Student Theses and Dissertations

Date of Award


Document Type


Degree Name

Doctor of Philosophy (PhD)

RU Laboratory

Rout Laboratory


Cellular functions are performed by the concerted action of macromolecular assemblies. These protein machines rarely have permanent, invariable structures. Instead, the subunits forming the macromolecular assemblies exchange between free and bound states, changing the composition, conformation and function of the assembly. Characterizing the function of macromolecular assemblies, therefore, requires the study of their dynamics. I have developed a strategy for in vivo assessment of macromolecular plasticity and have successfully applied it to the yeast nuclear pore complex (NPC), one of the largest and most elaborate protein machines in the cell. NPC is a massive protein assembly situated in the nuclear envelope and mediating macromolecular transport between the nucleus and cytoplasm. To study the NPC plasticity I have combined multiple methodologies: affinity capture, metabolic labeling and mass spectrometry. Moreover, to identify the required affinity capture conditions I have developed a high-throughput screen, which has successfully worked with numerous protein complexes, in addition to the NPC, to reveal novel interactions and arrangements of proteins within a complex. My study on NPC plasticity has produced the first comprehensive description of NPC subunit dynamics, although for the most dynamic subunits I can only approximately estimate the exchange rate. I have also mapped the subunit dynamics on the architecture of the NPC. The central core of the NPC was revealed to be very stable, while the peripherally associated subunits exchanged with varying rates. Moreover, the rate of exchange appeared well correlated with the strength of the interaction that the NPC subunit forms with the scaffold. Notably, NPC subunits directly involved in the transport function of the NPC were among the most dynamic ones, implying that modulating the association dynamics of those subunits might alter the nuclear transport function. The dynamics of NPC modules, as well as the plasticity changes in NPC subunit mutants have suggested that the core of the complex is extremely stable because of the additive effect of numerous weak interactions formed between NPC subunits and also the surrounding nuclear envelope membrane. The individual weak interactions may be a mechanism to prevent off target NPC assembly. Lastly, I propose a study to directly test the existence of a potential NPC repair mechanism, which is a topic of heated debate and has direct implication for aging in all eukaryotes.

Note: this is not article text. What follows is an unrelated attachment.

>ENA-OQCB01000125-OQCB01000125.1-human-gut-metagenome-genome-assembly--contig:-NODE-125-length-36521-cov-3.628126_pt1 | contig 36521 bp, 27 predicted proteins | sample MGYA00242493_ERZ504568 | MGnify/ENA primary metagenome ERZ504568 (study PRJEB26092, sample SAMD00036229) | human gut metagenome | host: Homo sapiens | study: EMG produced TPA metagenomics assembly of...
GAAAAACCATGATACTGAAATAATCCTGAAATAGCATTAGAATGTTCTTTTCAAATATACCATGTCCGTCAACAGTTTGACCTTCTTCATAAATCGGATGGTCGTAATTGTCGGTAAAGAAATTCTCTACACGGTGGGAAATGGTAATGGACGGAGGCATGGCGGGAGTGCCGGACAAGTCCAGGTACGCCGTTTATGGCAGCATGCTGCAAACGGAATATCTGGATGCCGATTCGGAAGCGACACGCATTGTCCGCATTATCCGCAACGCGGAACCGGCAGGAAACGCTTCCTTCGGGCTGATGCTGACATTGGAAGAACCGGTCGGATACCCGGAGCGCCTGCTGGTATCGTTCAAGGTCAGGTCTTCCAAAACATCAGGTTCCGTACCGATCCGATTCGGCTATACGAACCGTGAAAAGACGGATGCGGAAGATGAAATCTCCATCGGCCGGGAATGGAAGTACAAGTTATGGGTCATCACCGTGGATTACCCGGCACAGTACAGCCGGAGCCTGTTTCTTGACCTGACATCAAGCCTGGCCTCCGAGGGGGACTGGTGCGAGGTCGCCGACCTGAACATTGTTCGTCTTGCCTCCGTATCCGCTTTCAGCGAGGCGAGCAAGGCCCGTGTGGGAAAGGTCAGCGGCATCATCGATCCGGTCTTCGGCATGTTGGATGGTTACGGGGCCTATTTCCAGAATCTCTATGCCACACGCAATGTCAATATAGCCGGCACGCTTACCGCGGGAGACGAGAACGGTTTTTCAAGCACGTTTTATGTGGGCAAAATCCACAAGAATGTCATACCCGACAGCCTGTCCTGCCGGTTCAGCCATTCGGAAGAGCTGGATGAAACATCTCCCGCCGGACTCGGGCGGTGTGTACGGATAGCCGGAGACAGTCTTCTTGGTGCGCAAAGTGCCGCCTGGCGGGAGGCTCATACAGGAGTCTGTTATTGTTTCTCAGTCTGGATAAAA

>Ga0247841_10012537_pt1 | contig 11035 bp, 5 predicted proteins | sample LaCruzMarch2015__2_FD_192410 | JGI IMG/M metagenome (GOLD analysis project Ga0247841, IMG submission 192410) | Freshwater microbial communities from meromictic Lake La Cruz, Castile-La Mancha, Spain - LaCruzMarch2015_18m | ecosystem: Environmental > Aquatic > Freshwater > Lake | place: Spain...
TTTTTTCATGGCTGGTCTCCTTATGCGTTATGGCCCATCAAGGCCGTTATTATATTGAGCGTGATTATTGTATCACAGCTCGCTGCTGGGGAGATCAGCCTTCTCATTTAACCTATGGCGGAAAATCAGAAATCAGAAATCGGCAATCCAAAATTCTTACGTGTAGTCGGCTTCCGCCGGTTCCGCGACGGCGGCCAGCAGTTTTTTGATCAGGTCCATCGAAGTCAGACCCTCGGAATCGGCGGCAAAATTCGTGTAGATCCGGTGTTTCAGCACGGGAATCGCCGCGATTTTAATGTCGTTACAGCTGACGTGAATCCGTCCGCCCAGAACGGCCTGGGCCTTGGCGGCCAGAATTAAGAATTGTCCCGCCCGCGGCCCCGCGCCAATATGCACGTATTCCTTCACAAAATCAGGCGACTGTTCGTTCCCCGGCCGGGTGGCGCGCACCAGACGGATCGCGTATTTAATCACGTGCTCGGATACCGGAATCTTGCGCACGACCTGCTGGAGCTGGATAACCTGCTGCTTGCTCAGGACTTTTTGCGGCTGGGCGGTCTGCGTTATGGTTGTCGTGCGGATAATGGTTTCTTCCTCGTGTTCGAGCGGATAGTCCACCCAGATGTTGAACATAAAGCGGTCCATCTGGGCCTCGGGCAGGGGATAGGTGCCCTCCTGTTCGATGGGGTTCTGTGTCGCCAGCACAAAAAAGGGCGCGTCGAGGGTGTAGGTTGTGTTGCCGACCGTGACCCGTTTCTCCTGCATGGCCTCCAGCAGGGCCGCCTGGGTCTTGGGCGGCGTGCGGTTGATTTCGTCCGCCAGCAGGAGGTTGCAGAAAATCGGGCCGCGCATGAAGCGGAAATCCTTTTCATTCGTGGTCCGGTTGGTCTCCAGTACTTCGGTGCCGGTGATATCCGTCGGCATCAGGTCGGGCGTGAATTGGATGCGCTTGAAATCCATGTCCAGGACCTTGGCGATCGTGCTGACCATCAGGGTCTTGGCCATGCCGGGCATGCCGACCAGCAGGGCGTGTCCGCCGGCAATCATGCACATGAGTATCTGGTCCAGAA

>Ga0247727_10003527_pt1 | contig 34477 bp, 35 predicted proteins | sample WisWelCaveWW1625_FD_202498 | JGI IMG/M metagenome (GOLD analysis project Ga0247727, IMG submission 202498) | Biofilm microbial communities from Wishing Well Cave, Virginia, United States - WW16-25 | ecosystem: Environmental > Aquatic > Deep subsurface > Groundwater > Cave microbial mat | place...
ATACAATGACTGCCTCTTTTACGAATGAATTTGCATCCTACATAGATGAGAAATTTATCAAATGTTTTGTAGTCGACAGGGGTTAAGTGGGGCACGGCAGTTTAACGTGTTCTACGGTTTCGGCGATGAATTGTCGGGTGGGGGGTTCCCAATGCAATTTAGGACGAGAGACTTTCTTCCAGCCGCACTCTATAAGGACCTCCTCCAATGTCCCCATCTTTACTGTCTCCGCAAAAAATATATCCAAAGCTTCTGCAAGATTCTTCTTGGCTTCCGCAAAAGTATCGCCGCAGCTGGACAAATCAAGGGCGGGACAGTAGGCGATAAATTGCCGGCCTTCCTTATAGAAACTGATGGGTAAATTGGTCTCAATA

A Thesis Presented to the Faculty of The Rockefeller University in Partial Fulfillment of the Requirements for the degree of Doctor of Philosophy

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